As much of the country settled down to watch the Olympic opening ceremony on 27 July, a completely different world event had swung into action at Charlton Park in Wiltshire
As much of the country settled down to watch the Olympic opening ceremony on 27 July, a completely different world event had swung into action at Charlton Park in Wiltshire.
Like the Olympics, WOMAD festival (World of Music, Arts and Dance) wasn’t short on flags – it’s signature feature of décor – and celebrating its 30th anniversary, the mood was particularly festive among the audience of 35,000.
With names such as Robert Plant on the bill, musical highlights were in abundance, but the best were to be discovered beyond the headline acts. My attention was caught on Friday by Brazilian DJ Maga Bo’s blend of latin sounds, dubstep and jazz, and the self-proclaimed “ethnic chaos” of Finnish accordion player Kimmo Pohjonen in collaboration with percussionist Juuso Hannukainen and Ukrainian female vocal trio DakhaBrakha.
Saturday saw Portico Quartet create a hypnotic musical spectacle as the former buskers continue to defy genre. Later, the lively and political BBB (formerly Balkan Beat Box) got an eager main stage crowd dancing in the sunshine to their gypsy punk music.
An act from closer to home, Breabach were typical of what was on offer on the BBC Radio 3 stage nestled in Charlton Park’s arboretum, with their gorgeous Scottish folk music ebbing among the trees and fairy lights.
On Sunday, an inspiring collaboration marked one of the best performances of the weekend. Guinean kora player Seckou Kouyate, wearing a West African robe, and American beatboxer Joe Driscoll, sporting a crew haircut and a basketball vest, might seem an unlikely duo. More so when you learn that they don’t share a common language.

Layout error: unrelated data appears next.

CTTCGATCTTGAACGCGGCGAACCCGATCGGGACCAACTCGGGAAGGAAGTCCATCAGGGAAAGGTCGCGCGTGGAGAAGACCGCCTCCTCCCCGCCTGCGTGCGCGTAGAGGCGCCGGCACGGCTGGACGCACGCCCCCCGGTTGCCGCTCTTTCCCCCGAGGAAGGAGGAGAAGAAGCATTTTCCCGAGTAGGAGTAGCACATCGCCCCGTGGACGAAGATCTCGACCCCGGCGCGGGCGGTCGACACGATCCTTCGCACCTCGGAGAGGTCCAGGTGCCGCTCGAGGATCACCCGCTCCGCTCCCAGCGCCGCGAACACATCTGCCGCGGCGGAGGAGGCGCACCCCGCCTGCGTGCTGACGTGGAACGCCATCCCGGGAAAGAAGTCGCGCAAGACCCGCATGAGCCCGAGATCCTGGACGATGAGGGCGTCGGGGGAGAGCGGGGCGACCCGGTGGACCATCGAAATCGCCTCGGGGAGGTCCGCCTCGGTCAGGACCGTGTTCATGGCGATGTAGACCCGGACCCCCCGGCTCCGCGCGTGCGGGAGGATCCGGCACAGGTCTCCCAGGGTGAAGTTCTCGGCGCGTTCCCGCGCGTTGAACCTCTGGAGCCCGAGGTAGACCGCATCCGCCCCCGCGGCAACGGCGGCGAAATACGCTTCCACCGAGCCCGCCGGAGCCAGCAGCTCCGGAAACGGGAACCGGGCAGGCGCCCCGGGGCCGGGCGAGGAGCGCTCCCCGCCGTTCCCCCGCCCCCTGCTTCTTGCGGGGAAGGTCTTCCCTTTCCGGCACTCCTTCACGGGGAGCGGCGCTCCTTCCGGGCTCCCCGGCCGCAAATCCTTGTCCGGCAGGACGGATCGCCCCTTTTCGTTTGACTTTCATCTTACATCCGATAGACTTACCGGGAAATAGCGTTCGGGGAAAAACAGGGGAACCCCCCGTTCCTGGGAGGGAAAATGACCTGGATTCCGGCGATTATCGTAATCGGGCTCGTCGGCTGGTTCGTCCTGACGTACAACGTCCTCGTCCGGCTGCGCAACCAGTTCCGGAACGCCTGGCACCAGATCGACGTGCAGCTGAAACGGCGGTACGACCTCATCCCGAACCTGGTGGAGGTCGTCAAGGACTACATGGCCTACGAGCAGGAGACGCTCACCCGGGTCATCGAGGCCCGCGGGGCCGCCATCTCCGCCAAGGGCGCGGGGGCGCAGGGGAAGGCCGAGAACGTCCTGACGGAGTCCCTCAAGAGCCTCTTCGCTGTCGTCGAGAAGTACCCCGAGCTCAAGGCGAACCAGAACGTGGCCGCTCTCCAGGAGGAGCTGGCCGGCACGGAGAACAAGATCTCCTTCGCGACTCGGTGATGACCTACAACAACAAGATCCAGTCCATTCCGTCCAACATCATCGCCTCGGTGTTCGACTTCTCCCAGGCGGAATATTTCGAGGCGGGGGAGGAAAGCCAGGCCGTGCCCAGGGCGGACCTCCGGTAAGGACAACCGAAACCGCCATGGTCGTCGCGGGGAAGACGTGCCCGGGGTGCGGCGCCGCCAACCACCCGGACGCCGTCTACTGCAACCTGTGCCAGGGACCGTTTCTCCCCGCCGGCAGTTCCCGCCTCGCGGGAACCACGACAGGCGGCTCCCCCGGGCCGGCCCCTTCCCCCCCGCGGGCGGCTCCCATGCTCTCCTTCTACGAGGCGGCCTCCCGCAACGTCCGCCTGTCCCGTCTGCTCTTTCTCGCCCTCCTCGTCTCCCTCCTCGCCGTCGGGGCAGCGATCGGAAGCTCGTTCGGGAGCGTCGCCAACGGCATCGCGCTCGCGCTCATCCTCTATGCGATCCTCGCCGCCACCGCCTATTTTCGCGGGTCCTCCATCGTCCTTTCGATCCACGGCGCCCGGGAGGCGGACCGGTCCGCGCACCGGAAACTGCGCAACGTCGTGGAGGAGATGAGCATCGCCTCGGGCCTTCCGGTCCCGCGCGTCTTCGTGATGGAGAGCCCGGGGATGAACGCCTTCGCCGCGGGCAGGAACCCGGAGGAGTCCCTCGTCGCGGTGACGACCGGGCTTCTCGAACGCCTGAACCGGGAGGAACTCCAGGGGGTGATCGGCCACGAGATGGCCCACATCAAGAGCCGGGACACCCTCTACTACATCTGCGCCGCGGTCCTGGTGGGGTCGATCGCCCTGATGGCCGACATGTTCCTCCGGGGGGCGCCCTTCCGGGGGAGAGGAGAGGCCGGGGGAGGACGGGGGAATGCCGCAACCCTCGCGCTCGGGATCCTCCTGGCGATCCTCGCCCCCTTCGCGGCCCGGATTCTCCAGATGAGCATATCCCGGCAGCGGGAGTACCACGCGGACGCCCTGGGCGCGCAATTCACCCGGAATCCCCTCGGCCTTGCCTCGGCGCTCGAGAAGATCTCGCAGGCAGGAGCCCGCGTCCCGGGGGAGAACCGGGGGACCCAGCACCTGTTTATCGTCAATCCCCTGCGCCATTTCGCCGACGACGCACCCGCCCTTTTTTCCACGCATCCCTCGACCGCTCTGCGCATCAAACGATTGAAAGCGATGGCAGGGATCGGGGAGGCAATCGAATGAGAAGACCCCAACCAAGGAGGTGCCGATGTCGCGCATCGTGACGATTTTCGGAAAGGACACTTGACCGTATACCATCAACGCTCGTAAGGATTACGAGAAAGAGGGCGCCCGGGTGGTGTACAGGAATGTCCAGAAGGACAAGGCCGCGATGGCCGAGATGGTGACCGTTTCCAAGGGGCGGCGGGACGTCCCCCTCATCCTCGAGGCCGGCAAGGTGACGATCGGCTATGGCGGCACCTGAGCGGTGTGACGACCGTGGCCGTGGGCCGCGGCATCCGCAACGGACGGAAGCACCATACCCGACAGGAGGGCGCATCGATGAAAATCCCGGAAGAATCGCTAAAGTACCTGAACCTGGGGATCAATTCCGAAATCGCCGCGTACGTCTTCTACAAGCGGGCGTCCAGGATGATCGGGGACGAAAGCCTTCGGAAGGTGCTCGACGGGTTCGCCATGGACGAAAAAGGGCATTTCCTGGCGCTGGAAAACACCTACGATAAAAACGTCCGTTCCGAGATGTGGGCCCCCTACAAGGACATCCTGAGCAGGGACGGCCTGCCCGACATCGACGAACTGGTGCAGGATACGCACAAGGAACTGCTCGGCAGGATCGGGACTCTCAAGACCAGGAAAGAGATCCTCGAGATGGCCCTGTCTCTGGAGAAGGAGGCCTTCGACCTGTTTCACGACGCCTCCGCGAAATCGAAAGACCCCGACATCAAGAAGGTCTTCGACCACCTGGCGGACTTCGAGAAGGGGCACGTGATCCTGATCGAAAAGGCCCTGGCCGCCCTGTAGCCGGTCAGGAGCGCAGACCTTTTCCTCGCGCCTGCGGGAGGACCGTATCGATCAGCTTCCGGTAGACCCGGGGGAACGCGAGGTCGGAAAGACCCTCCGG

But Kouyate’s effects-laden kora playing was like nothing I’ve heard before, and found a perfect meeting point with the infectious energy of Driscoll’s vocals and acoustic guitar. As they danced, laughed and jammed their way through the set it was clear that they do “communicate through music” as Driscoll told the crowd.
Seko Kouyate’s effects-laden kora playing was like nothing I’ve heard before
Also crossing musical borders, DJ Yoda was joined by the colourful and eccentric 13-piece Trans-Siberian Marching Band, who added live horns to his super-danceable record collection. Together they mashed up everything from Dire Straits to the Inspector Gadget theme tune.
The show was stolen however, by a captivating performance from The Manganiyar Seduction. With a stage design inspired by India’s honeycomb-structured Hawa Mahal building and Amsterdam’s red light district, around 40 Indian musicians sat in cubicles stacked on top of each other four-storeys high, with the director Roysten Abel facing them below. Each box had red curtains and was framed by lightbulbs, which lit up when the performer joined in the piece of music.
As more of the boxes illuminated, the hairs on the back of my neck stood on end as the devotional voices, emotive instruments, and the incredibly skilled percussionists built up to the final crescendo. The lights glowed in unison and I was well and truly seduced.
Choosing what to eat proved more difficult than which bands to see. The bazaar of shops, stalls, holistic treatments and workshops could easily tempt festival-goers away from the stages. There was also a children’s area, which was a hive of activity in preparation for the Sunday evening procession, while others chose to spend their weekend indulging in the spa, watching short films in mini-cinemas constructed in shipping containers, or tasting delicacies cooked up by musicians on the Taste the World stage.
As midnight struck on Sunday and a surge of applause rose in the arboretum for Danish folk group Habadekuk, who had just jigged and reeled and polkad their set to a close, I felt like Cinderella – more than a little bereft about heading back to ‘reality’ at the end of my first ever WOMAD.